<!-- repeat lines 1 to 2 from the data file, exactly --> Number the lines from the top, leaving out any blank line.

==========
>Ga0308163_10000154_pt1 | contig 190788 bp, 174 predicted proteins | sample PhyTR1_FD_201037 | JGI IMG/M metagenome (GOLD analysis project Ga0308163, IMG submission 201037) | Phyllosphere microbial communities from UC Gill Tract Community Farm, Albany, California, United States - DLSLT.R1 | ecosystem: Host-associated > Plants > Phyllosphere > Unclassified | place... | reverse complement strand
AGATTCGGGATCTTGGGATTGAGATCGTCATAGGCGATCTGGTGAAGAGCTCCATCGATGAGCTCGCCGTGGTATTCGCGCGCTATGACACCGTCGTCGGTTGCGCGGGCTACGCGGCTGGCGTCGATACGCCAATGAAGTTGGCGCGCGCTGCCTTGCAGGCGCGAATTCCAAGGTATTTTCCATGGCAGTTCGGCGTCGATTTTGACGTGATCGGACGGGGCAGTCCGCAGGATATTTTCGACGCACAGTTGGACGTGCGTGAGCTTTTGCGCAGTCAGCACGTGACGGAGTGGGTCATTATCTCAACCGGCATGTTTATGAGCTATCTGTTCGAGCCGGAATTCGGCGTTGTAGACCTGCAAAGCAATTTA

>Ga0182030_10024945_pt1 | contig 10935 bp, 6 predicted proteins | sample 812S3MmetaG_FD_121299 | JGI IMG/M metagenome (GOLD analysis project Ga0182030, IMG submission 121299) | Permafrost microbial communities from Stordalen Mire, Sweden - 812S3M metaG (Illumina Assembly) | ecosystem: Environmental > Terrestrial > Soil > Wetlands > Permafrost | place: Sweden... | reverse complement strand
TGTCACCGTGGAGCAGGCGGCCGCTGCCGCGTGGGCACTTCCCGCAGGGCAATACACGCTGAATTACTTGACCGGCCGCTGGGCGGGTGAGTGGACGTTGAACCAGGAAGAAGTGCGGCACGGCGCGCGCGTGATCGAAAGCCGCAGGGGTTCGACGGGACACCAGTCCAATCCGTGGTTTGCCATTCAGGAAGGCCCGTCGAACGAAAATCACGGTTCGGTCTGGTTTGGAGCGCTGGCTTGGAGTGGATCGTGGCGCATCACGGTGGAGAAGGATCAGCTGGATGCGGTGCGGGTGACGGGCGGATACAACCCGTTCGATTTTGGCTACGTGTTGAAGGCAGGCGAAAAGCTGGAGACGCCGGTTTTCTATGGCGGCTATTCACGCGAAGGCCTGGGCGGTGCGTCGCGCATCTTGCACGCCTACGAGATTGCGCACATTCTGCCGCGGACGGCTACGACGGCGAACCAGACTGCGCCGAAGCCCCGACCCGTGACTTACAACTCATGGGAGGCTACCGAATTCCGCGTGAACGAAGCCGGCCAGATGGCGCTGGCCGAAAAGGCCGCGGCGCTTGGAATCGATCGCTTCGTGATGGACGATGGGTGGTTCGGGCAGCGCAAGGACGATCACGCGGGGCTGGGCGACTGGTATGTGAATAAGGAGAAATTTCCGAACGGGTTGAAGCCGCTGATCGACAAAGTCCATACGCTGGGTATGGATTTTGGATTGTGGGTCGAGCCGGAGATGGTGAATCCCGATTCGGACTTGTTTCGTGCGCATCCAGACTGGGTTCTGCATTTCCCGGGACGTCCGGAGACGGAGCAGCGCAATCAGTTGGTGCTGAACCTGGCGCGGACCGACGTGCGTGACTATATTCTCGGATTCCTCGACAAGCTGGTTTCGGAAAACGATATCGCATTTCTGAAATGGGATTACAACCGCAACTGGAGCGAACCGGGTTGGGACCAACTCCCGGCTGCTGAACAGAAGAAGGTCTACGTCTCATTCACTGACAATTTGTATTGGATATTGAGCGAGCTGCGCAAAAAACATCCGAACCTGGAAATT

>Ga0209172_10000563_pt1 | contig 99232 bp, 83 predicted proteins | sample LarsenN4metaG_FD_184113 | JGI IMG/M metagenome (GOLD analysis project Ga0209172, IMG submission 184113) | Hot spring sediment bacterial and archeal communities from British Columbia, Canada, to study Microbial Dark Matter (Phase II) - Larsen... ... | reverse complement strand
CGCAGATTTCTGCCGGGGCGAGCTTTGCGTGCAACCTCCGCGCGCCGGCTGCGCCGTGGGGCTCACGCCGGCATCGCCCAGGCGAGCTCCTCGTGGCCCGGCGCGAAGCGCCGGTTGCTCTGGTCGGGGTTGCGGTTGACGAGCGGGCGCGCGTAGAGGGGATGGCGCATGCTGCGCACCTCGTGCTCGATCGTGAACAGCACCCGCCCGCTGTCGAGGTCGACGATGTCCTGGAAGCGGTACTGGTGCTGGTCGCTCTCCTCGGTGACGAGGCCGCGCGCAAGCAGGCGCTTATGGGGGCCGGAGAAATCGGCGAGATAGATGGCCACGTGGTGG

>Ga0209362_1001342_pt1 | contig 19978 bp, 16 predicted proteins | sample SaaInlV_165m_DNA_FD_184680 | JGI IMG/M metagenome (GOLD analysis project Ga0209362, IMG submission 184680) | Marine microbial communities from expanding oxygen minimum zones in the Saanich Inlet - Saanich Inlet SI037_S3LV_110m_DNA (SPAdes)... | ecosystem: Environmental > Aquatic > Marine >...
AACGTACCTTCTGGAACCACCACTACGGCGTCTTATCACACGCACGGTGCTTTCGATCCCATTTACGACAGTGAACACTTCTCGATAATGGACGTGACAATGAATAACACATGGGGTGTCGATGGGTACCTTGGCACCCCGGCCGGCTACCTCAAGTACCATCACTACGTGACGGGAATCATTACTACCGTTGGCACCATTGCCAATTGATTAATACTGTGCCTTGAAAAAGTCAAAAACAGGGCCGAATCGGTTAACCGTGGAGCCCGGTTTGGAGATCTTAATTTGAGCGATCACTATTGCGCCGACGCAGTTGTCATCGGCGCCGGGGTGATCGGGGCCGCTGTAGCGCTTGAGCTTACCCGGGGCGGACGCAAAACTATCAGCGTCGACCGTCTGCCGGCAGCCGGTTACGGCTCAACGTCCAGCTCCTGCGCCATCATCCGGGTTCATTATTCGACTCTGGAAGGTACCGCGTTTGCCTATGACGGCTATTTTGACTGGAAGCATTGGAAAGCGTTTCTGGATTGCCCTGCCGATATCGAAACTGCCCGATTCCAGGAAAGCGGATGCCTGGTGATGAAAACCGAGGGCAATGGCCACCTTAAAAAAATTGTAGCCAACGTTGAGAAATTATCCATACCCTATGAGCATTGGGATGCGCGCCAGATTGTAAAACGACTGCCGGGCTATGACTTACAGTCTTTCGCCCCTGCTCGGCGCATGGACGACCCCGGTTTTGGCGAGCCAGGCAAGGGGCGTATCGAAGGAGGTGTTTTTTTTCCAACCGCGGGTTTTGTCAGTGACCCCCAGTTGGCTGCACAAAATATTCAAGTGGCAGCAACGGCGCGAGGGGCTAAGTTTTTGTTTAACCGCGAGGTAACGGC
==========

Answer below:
>Ga0308163_10000154_pt1 | contig 190788 bp, 174 predicted proteins | sample PhyTR1_FD_201037 | JGI IMG/M metagenome (GOLD analysis project Ga0308163, IMG submission 201037) | Phyllosphere microbial communities from UC Gill Tract Community Farm, Albany, California, United States - DLSLT.R1 | ecosystem: Host-associated > Plants > Phyllosphere > Unclassified | place... | reverse complement strand
AGATTCGGGATCTTGGGATTGAGATCGTCATAGGCGATCTGGTGAAGAGCTCCATCGATGAGCTCGCCGTGGTATTCGCGCGCTATGACACCGTCGTCGGTTGCGCGGGCTACGCGGCTGGCGTCGATACGCCAATGAAGTTGGCGCGCGCTGCCTTGCAGGCGCGAATTCCAAGGTATTTTCCATGGCAGTTCGGCGTCGATTTTGACGTGATCGGACGGGGCAGTCCGCAGGATATTTTCGACGCACAGTTGGACGTGCGTGAGCTTTTGCGCAGTCAGCACGTGACGGAGTGGGTCATTATCTCAACCGGCATGTTTATGAGCTATCTGTTCGAGCCGGAATTCGGCGTTGTAGACCTGCAAAGCAATTTA